Fleet News

New call to regulate contract hire brokers

CONTRACT hire brokers are tightening their grip on their existing customer base as the key to future success in the face of increasing competition for fleet business. But the competition could lead to a shake-up of the industry, leading players are claiming, as quality and standards of service take priority over simply obtaining the cheapest price for customers.

Paul Isaacs, managing director of Sky Fleet, deplored the increase in the number of what he termed 'bedroom brokers' and called for a recognised governing body capable of regulating brokers' activities. He said: 'There are so many of them around and the quality and level of services some offer is sketchy.'

Amanda Binner, Apple Vehicle Contracts managing director, said her group was shifting from broad contract hiring to personal contract purchase (PCP) to offer a wider level of service to companies. Binner said: 'A lot of companies now are offering cash allowances to their employees instead of a company car. We are ready to meet the needs of each individual by finding cost saving deals for them. To survive you need both the individuals and the large fleets.'

Simon Quick, managing director of Brooklands Group, which runs a fleet of 350 cars, said a campaign to build business had not proved cost effective and the firm was now focusing on its existing customer base. He added it was very difficult for many contract hire brokers to attract new customers because of the prevailing uncertainty in the market. Quick said: 'People are not sure whether new car prices will still fall further and finance companies are losing money on the cars they are selling. So they might decide to lower their residual value predictions to make up for the money they are losing, which could have a knock-on effect with contract hire rates going up.'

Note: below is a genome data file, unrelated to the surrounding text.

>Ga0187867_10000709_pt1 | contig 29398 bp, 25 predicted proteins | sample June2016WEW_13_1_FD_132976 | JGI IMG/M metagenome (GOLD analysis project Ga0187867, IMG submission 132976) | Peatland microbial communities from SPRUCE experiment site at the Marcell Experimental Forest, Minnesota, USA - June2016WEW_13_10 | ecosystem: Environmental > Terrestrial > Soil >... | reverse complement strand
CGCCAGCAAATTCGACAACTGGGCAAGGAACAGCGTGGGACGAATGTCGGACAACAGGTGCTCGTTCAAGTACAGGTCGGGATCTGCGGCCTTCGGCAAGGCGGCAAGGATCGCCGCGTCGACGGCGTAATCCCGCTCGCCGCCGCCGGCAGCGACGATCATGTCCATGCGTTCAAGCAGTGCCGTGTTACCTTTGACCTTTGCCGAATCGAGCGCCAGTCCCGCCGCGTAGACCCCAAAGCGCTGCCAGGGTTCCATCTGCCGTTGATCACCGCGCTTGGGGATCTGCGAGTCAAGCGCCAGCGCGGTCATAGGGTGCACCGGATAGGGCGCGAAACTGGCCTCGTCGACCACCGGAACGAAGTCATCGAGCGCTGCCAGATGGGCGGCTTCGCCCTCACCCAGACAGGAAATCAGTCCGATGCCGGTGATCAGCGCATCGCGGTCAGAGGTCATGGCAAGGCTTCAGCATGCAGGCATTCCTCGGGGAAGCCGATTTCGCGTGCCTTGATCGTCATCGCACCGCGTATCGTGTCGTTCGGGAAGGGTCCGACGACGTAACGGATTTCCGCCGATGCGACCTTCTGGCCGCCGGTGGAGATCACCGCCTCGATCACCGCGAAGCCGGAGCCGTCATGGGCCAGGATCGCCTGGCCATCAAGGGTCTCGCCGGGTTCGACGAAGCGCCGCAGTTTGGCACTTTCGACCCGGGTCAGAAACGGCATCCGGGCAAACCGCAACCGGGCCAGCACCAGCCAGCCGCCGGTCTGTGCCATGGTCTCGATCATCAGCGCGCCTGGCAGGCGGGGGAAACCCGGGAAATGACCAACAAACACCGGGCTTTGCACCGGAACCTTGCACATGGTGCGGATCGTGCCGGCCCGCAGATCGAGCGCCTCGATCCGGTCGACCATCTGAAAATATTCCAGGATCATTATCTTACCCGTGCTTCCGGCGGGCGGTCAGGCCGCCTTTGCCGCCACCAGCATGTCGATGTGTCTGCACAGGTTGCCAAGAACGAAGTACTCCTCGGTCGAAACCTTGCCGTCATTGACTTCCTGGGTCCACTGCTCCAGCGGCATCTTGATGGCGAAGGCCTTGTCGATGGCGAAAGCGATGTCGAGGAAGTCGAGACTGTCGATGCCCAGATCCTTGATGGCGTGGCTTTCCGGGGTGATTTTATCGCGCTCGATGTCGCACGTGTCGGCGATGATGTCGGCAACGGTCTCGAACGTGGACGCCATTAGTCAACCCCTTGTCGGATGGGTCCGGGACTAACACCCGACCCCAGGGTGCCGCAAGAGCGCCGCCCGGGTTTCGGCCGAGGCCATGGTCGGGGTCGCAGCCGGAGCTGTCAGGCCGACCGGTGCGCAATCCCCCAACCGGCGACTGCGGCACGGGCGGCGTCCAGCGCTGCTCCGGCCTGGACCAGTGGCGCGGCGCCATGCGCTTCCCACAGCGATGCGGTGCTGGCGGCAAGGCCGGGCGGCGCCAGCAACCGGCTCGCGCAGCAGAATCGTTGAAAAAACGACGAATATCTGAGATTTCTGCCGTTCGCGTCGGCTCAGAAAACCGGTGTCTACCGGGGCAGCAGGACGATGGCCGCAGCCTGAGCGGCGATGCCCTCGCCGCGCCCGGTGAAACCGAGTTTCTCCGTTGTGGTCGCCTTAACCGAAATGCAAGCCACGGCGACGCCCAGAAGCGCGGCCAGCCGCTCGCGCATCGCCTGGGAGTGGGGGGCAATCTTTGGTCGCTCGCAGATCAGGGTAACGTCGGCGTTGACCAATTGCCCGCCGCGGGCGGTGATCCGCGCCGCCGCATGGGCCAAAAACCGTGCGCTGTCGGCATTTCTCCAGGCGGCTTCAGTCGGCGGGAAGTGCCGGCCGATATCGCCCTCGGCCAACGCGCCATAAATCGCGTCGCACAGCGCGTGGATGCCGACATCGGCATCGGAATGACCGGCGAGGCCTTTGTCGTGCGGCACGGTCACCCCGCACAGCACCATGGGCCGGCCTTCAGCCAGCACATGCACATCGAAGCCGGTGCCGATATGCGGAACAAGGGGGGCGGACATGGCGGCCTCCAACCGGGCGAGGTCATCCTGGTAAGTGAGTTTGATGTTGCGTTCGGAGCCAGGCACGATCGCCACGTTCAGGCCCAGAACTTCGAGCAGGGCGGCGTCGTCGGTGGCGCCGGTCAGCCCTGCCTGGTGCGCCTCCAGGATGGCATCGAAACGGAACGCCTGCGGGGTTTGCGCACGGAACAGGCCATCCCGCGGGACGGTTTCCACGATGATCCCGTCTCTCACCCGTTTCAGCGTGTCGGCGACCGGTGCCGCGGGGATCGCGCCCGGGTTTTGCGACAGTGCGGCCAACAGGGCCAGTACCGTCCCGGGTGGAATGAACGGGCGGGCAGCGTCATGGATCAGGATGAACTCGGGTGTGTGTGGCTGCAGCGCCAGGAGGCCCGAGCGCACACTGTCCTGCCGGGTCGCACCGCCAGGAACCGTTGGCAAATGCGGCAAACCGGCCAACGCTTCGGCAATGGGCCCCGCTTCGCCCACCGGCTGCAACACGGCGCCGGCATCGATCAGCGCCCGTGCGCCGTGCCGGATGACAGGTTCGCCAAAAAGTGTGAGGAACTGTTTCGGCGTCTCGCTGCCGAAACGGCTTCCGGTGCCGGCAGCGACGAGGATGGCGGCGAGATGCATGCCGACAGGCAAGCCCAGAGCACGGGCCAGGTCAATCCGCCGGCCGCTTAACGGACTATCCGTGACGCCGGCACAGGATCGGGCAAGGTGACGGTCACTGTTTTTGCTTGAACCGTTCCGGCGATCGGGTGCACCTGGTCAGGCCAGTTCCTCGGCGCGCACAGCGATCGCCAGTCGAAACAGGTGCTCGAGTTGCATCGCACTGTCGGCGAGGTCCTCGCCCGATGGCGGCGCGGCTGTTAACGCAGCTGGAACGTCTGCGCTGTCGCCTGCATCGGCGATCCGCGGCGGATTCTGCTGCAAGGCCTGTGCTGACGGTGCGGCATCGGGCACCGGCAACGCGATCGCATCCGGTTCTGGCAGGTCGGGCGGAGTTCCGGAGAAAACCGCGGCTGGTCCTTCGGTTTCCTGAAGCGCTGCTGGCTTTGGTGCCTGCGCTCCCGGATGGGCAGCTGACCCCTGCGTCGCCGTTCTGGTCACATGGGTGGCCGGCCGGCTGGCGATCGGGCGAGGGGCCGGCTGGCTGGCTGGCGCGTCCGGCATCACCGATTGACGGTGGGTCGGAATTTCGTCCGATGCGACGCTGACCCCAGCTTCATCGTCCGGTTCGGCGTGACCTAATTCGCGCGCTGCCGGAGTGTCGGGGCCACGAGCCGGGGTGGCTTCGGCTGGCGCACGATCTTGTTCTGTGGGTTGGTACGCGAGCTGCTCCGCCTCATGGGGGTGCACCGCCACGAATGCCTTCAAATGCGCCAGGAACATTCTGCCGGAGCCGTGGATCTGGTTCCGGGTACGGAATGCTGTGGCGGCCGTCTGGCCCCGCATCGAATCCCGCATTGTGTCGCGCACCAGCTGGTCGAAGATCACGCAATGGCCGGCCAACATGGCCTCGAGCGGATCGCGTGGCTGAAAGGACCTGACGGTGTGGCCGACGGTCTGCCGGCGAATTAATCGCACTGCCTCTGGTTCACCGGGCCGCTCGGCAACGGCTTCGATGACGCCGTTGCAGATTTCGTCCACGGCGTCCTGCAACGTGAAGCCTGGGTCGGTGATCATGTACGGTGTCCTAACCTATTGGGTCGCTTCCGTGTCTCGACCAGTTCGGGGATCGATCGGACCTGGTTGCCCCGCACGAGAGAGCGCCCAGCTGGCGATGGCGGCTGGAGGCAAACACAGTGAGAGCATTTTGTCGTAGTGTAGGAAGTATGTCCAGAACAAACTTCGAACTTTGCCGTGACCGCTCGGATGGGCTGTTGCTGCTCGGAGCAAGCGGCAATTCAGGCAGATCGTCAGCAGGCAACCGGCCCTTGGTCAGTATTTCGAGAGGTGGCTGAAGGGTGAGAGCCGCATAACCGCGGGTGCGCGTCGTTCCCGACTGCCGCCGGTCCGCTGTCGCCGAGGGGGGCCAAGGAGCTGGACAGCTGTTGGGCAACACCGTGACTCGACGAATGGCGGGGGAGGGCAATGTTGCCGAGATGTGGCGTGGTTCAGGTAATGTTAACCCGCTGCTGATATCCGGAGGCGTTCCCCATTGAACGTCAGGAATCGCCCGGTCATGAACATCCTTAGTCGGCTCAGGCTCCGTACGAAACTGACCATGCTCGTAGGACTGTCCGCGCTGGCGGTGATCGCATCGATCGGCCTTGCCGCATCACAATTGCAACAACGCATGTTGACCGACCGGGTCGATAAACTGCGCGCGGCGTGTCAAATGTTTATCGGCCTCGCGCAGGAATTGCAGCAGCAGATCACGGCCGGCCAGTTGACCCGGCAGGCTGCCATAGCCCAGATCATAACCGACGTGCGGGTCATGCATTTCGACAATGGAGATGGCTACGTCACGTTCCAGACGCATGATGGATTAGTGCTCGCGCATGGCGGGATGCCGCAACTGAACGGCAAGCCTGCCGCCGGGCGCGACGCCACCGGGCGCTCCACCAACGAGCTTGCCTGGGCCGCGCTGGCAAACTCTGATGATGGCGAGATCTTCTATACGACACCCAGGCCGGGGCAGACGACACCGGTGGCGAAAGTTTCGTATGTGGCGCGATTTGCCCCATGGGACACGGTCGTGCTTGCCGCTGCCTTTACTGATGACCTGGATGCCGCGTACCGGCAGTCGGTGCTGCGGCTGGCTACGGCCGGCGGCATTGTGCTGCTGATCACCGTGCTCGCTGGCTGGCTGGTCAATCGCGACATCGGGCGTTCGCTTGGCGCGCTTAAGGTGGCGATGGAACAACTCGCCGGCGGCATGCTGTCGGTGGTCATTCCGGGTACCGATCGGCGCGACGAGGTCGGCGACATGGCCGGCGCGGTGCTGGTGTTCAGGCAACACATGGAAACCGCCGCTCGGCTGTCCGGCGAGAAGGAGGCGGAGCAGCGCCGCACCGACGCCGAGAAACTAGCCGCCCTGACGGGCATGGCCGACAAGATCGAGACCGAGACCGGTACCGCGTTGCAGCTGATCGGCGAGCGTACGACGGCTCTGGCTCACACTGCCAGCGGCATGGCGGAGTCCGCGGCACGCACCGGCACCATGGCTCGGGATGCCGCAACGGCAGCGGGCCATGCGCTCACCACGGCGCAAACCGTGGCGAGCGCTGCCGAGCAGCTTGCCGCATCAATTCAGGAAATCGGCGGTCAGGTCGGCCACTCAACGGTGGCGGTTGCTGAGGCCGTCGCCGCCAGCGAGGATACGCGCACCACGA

Nigel Smith, Easy Car Rental managing director, said: 'There are too many contract hire brokers around with little understanding of how the business works. Brokering is not just picking up a telephone or faxing potential customers about existing options. To survive in the years to come, a broker has got to look after his or her customers well by providing a personal and responsive service to them.'

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